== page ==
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Medical Imaging

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Medical Imaging

Appropriate medical imaging contributes towards improved patient care and ensures vital imaging is available when most needed.

Canadian studies suggest that up to 20% of medical imaging is inappropriate or non-essential, potentially exposing patients to harm from additional testing, unnecessary radiation exposure and unnecessary anxiety caused by the investigation of false positives.1

That’s why we just launched Essential Imaging, an initiative aimed at helping teams initiate, implement and spread best practices for appropriate medical imaging in five common areas in primary and emergency care:

  • Uncomplicated headache
  • Minor head injuries
  • Suspected pulmonary embolism
  • Low back pain
  • Moderate to severe osteoarthritis in hip or knee joints

Join Our Essential Imaging Initiative

Essential Imaging is a quality improvement initiative to help care providers, team leaders and staff members partner with patients to successfully initiate, test, implement and spread evidence-based best practices for appropriate medical imaging in five common areas in primary and emergency care.

Supported by the BC Ministry of Health and informed by clinical practice, experience and expert contributions, we’re providing evidence-based and locally tested tools and resources designed to accelerate change as well as coaching and support for participating teams.

The virtual action series takes place from March to July 2021 and features interactive webinars to share knowledge and techniques on embedding appropriateness into everyday work. The first webinar has taken place but teams are still welcome to join. And if you if you can’t commit due to uncertainties around COVID-19 or because you don’t have a team, you can still join activities and webinars live or watch the recordings.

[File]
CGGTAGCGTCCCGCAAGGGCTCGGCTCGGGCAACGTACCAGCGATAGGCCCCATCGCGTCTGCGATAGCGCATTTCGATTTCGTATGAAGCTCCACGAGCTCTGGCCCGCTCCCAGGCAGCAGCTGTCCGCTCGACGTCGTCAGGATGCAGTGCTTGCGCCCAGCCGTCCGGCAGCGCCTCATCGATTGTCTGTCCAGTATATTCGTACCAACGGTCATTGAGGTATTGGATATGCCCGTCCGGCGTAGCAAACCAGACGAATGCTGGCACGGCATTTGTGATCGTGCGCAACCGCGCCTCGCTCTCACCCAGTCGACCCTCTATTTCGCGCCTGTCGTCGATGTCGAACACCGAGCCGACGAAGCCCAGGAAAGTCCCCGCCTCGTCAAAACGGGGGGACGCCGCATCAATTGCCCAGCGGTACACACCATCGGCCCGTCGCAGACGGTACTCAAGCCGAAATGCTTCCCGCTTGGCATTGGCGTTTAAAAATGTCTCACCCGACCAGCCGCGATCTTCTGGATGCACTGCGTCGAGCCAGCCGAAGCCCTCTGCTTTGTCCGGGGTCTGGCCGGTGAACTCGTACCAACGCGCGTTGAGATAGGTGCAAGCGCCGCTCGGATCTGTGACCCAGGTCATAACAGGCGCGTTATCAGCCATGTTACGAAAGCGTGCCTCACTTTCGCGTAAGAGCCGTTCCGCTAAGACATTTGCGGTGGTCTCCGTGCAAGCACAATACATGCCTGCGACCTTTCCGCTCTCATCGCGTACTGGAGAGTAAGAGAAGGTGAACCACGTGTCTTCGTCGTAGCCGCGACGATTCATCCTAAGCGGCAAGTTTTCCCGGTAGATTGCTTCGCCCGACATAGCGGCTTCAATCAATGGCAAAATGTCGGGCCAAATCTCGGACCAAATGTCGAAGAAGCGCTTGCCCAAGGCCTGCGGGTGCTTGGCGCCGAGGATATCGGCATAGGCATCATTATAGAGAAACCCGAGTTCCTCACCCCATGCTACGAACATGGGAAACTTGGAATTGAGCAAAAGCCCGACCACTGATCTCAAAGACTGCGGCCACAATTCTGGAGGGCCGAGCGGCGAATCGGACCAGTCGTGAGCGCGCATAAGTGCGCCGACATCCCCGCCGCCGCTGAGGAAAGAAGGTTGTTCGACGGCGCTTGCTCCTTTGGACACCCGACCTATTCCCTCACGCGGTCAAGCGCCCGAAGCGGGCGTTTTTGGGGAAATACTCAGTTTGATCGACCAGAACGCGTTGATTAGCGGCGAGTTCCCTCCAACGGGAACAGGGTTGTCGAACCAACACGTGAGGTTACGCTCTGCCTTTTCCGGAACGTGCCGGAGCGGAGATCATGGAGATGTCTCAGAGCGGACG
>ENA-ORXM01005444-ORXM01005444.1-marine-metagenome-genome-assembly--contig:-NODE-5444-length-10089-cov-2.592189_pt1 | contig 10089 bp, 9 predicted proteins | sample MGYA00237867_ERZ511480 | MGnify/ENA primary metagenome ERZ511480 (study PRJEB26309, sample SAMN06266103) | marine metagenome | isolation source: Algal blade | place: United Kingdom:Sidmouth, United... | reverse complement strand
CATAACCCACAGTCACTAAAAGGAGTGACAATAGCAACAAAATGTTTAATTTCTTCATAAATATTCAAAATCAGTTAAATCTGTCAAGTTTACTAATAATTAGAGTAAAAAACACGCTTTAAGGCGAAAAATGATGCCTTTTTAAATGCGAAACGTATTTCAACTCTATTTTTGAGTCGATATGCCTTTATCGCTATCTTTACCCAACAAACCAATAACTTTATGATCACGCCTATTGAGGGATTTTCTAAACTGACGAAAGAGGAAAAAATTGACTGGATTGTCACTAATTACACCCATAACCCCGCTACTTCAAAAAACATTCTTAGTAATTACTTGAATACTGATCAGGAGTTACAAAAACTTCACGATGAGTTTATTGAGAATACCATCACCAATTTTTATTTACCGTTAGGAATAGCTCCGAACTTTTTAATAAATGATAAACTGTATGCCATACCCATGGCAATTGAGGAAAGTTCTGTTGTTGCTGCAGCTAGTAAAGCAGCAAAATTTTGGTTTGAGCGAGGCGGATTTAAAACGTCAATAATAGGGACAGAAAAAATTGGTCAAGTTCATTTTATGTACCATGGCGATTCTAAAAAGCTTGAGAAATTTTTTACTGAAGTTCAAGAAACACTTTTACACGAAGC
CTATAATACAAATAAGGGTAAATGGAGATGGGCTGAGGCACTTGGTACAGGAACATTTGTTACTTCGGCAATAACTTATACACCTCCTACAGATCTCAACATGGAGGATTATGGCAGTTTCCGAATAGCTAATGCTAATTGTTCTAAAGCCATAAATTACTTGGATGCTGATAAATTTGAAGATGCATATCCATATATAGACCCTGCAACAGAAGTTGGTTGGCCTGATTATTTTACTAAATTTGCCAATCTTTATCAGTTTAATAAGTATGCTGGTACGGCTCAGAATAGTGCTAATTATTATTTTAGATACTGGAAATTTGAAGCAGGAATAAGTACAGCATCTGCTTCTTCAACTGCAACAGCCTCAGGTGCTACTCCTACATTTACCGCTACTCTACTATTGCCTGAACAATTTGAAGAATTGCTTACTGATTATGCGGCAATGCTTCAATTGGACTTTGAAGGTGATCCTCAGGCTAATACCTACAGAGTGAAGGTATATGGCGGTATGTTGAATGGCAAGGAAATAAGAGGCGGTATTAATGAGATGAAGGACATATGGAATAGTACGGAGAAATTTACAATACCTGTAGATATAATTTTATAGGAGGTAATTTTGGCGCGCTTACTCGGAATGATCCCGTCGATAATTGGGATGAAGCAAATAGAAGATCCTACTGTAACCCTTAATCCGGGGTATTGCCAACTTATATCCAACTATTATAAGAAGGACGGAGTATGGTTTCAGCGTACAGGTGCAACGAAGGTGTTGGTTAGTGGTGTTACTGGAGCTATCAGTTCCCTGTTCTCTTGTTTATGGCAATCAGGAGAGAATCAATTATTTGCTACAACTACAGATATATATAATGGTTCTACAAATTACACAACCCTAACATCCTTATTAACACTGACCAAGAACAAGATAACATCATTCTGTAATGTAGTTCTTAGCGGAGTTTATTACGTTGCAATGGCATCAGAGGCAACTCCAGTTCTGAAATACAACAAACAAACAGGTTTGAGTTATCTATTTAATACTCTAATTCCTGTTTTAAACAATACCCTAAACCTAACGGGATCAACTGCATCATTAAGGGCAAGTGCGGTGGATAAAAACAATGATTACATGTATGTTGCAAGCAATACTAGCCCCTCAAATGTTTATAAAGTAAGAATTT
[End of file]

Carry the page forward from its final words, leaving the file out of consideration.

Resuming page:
To learn more and sign up, email us at imaging@bcpsqc.ca and see our Frequently Asked Questions.

Date

Webinar Theme

By the end of this Action Period, participants will be able to…

Tuesday, March 23, 2021

1230 – 1400

1. Setting the Foundation
  1. Identify common situations in your setting where the medical imaging appropriateness guideline can be applied and areas for improvement.
  2. Identify the first step to better understand the problem, how to develop a team and what you want to accomplish.
Thursday, April 29, 2021

1200 – 1330

2. Patient Engagement
  1. Identify patient and care provider factors that influence inappropriate imaging.
  2. Identify ideas and evidence-based strategies to test.
  3. Develop a plan to test – what to learn about the idea, how it can be learned and a prediction of what may happen.
Wednesday, May 19, 2021

1200 – 1330

3. Real-Time Data to Drive Improvement
  1. Develop a measurement plan including outcome, process and balancing measures.
  2. Explore what it means to measure, when to measure and how to collect data.
Wednesday, June 23, 2021

1200 – 1330

4. Feedback and Accountability Systems
  1. Identify ideas and evidence-based strategies to test.
  2. Explore ways to have conversations on when an image is not appropriate.
Wednesday, July 28, 2021

1200 – 1330

5. You Call the Shots Prior to the last session, teams will complete a poll on what topic they would like to dive deeper into.

 


Getting Started with Essential Imaging

Getting Started Kit

This Getting Started Kit aims to help care providers, team leaders and staff members partner with patients to successfully initiate, test, implement and spread evidence-based best practices for appropriate medical imaging in five common areas in primary and emergency care.

Download the Getting Started Kit

Driver Diagram

A driver diagram is a visual framework that helps us to achieve our goal of reducing inappropriate medical imaging. It breaks down the overall aim into primary drivers, secondary drivers and tangible ideas that are ready for testing and implementation.

Download the Driver Diagram

Medical Imaging During COVID-19

Looking for information and resources about medical imaging during COVID-19? We’ve helped create resources to support patients and providers. Check them out here!


Upcoming Events

See More Upcoming Events

References

1. Min A, Chan VWY, Aristizabal R, Peramaki ER, Agulnik DB, Strydom N, et al. Volume of imaging for low back pain in an urban emergency department. J Am Coll Radiol. 2017;14:889-899.


Key Contact

Sarah Carriere
Director, Health System Improvement (Acute & Long-Term Care)
scarriere@bcpsqc.ca
604.668.8215